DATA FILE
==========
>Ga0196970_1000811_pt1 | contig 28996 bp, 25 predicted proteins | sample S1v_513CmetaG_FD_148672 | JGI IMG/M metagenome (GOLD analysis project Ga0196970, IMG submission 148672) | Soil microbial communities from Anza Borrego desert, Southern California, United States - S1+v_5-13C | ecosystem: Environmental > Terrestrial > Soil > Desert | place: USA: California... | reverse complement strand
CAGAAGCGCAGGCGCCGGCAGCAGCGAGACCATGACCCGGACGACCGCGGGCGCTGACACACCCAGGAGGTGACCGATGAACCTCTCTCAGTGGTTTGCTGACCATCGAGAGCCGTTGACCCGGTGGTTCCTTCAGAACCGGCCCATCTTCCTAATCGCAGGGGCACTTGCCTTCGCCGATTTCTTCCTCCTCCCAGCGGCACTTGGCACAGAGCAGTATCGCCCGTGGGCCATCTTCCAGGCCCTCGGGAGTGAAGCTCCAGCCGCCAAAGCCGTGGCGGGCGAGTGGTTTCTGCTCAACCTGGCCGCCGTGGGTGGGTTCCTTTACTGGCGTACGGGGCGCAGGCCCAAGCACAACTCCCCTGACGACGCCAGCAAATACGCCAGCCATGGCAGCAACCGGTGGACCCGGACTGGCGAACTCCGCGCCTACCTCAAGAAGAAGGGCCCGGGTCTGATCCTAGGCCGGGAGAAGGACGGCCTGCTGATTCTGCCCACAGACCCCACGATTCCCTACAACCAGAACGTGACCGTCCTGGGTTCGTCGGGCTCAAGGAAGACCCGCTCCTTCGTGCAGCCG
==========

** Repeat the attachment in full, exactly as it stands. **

>Ga0196970_1000811_pt1 | contig 28996 bp, 25 predicted proteins | sample S1v_513CmetaG_FD_148672 | JGI IMG/M metagenome (GOLD analysis project Ga0196970, IMG submission 148672) | Soil microbial communities from Anza Borrego desert, Southern California, United States - S1+v_5-13C | ecosystem: Environmental > Terrestrial > Soil > Desert | place: USA: California... | reverse complement strand
CAGAAGCGCAGGCGCCGGCAGCAGCGAGACCATGACCCGGACGACCGCGGGCGCTGACACACCCAGGAGGTGACCGATGAACCTCTCTCAGTGGTTTGCTGACCATCGAGAGCCGTTGACCCGGTGGTTCCTTCAGAACCGGCCCATCTTCCTAATCGCAGGGGCACTTGCCTTCGCCGATTTCTTCCTCCTCCCAGCGGCACTTGGCACAGAGCAGTATCGCCCGTGGGCCATCTTCCAGGCCCTCGGGAGTGAAGCTCCAGCCGCCAAAGCCGTGGCGGGCGAGTGGTTTCTGCTCAACCTGGCCGCCGTGGGTGGGTTCCTTTACTGGCGTACGGGGCGCAGGCCCAAGCACAACTCCCCTGACGACGCCAGCAAATACGCCAGCCATGGCAGCAACCGGTGGACCCGGACTGGCGAACTCCGCGCCTACCTCAAGAAGAAGGGCCCGGGTCTGATCCTAGGCCGGGAGAAGGACGGCCTGCTGATTCTGCCCACAGACCCCACGATTCCCTACAACCAGAACGTGACCGTCCTGGGTTCGTCGGGCTCAAGGAAGACCCGCTCCTTCGTGCAGCCG